Arranged chronologically, the various contributions show that both early and contemporary Gothic display very diverse kinship ties, ranging from metaphorical to triangular, from queer to nuclear-patriarchal. Gothic proves to be a rich source of expressing both subversive and conservative notions of the family.

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American horror comics as Cold War commentary and critique

Printing Terror places horror comics of the mid-twentieth century in dialogue with the anxieties of their age. It rejects the narrative of horror comics as inherently and necessarily subversive and explores, instead, the ways in which these texts manifest white male fears over America’s changing sociological landscape. It examines two eras: the pre-CCA period of the 1940s and 1950s, and the post-CCA era to 1975. The authors examine each of these periods through the lenses of war, gender, and race, demonstrating that horror comics are centred upon white male victimhood and the monstrosity of the gendered and/or racialised other. It is of interest to scholars of horror, comics studies, and American history. It is suitably accessible to be used in undergraduate classes.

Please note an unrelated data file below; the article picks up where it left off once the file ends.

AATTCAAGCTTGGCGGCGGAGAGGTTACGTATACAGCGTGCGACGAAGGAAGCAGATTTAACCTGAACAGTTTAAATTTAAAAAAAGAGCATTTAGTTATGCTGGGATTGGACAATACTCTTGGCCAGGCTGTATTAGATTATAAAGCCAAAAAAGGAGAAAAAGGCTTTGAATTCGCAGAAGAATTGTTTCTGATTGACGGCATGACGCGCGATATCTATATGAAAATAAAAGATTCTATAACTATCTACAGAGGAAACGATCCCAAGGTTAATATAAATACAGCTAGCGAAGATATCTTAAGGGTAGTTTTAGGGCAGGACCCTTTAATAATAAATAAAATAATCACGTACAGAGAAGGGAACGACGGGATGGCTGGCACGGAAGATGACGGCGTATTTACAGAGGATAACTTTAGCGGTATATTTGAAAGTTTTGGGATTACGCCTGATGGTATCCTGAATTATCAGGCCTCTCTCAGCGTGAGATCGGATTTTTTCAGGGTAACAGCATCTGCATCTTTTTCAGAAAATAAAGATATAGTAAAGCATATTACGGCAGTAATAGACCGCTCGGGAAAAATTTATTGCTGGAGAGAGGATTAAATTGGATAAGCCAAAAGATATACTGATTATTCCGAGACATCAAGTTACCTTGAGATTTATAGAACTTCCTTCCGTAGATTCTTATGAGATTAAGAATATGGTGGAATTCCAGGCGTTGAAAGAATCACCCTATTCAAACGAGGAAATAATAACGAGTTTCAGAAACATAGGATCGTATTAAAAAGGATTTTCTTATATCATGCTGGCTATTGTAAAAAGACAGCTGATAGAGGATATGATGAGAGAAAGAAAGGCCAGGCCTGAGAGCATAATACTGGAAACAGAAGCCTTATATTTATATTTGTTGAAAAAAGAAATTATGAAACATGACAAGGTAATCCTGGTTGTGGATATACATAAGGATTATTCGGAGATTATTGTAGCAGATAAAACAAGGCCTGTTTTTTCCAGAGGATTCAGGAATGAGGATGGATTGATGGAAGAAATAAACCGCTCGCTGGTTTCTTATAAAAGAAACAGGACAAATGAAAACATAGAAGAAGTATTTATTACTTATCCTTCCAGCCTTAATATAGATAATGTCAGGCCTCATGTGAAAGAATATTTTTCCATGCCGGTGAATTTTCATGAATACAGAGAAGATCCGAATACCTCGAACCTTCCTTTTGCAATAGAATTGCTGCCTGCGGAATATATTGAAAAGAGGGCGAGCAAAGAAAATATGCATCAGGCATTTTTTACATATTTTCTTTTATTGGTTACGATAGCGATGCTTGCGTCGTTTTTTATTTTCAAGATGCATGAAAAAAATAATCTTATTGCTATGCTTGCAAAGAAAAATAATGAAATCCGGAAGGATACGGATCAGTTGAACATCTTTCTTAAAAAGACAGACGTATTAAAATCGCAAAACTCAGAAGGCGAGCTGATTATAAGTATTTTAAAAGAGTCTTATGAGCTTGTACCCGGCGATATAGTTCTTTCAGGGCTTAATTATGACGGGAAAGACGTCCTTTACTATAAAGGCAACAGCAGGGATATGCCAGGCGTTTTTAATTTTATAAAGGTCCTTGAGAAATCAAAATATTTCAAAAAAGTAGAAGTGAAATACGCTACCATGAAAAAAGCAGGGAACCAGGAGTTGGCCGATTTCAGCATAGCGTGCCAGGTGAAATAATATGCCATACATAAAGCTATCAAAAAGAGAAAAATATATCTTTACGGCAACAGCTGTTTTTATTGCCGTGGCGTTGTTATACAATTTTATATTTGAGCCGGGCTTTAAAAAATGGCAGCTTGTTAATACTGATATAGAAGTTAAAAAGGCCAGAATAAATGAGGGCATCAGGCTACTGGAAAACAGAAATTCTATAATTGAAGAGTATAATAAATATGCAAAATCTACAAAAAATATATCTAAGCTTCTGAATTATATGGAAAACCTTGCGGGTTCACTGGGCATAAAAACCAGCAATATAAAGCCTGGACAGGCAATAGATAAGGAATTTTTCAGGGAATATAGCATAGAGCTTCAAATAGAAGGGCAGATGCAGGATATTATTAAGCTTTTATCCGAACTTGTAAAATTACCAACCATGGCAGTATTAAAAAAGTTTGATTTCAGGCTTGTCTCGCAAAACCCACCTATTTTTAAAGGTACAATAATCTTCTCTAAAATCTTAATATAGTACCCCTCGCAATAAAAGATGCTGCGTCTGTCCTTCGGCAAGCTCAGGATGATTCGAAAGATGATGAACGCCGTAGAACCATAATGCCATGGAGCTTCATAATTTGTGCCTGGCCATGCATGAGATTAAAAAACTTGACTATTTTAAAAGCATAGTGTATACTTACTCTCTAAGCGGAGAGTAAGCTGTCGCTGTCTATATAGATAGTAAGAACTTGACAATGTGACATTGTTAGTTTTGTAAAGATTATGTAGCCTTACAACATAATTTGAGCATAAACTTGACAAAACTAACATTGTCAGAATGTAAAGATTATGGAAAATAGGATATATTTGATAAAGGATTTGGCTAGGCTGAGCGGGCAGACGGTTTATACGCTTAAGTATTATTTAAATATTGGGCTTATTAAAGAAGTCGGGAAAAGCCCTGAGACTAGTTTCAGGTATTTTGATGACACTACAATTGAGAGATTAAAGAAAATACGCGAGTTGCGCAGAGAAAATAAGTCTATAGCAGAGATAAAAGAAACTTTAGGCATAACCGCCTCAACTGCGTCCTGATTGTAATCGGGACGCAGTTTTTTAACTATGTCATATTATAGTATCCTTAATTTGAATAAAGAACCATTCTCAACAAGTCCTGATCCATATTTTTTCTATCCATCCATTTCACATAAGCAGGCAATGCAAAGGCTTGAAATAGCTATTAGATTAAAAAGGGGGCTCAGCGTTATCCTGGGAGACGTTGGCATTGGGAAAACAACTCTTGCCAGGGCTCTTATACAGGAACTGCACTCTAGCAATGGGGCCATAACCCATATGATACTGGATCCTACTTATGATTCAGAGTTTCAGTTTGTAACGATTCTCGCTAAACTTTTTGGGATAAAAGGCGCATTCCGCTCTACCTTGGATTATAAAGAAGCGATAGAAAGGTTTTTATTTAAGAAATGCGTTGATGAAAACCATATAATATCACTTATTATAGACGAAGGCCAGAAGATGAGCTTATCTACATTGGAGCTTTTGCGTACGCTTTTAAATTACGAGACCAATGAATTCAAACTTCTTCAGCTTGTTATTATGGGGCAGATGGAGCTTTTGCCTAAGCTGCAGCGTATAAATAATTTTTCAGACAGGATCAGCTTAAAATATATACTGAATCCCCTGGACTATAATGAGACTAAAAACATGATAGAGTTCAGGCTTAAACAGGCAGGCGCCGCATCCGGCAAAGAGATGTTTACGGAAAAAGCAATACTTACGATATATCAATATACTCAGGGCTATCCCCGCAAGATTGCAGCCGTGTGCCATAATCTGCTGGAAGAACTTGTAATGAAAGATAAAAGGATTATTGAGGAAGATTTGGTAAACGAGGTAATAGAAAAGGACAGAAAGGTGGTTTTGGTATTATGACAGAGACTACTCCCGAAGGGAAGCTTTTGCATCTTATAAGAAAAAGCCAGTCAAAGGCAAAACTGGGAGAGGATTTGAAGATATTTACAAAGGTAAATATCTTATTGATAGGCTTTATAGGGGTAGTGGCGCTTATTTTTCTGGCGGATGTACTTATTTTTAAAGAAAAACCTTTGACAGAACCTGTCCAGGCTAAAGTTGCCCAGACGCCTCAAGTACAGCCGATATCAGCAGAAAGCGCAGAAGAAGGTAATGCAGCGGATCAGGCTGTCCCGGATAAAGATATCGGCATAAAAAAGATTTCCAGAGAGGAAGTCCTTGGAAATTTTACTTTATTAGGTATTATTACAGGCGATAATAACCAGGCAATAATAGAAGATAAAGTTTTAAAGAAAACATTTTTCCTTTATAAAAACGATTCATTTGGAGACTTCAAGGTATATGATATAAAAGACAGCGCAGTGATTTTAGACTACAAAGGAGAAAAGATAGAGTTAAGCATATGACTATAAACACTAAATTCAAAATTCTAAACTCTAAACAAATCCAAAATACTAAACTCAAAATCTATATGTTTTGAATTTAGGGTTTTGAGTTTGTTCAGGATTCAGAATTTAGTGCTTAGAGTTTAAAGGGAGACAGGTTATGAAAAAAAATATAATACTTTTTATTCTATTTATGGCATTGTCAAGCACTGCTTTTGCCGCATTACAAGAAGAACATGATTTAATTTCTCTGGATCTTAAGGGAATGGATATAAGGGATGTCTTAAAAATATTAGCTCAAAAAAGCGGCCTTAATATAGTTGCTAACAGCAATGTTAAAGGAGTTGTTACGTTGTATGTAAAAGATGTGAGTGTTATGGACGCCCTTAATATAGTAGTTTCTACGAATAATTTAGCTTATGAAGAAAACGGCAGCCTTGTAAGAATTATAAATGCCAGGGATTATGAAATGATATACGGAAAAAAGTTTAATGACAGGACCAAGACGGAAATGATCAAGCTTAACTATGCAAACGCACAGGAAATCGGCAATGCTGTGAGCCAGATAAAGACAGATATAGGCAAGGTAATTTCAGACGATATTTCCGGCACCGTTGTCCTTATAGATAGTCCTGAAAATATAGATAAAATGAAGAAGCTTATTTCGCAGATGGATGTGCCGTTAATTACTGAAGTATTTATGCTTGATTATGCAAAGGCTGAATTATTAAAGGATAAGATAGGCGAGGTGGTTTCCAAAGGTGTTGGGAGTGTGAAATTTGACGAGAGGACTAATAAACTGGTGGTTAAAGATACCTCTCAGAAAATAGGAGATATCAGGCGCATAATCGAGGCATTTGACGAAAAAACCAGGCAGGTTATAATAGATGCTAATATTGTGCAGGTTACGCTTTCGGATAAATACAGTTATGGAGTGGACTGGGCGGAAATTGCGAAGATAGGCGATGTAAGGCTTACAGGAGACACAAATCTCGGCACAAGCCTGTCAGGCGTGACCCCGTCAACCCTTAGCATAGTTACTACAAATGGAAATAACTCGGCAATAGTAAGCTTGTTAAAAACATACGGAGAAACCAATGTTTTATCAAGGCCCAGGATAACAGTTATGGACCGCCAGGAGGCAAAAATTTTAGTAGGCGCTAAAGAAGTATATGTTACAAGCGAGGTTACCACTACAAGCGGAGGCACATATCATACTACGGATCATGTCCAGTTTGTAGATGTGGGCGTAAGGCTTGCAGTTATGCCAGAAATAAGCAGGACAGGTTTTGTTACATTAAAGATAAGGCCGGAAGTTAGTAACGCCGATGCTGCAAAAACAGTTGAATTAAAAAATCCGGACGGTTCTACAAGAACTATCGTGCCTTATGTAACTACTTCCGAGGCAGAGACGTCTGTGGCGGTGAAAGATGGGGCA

Irish republican media activism since the Good Friday Agreement
Author: Paddy Hoey

Newspapers, magazines and pamphlets have always been central, almost sacred, forms of communication within Irish republican political culture. While social media is becoming the primary ideological battleground in many democracies, Irish republicanism steadfastly expresses itself in the traditional forms of activist journalism.

Shinners, Dissos and Dissenters is a long-term analysis of the development of Irish republican activist media since 1998 and the tumultuous years following the end of the Troubles. It is the first in-depth analysis of the newspapers, magazines and online spaces in which the differing strands of Irish republicanism developed and were articulated during a period where schism and dissent defined a return to violence.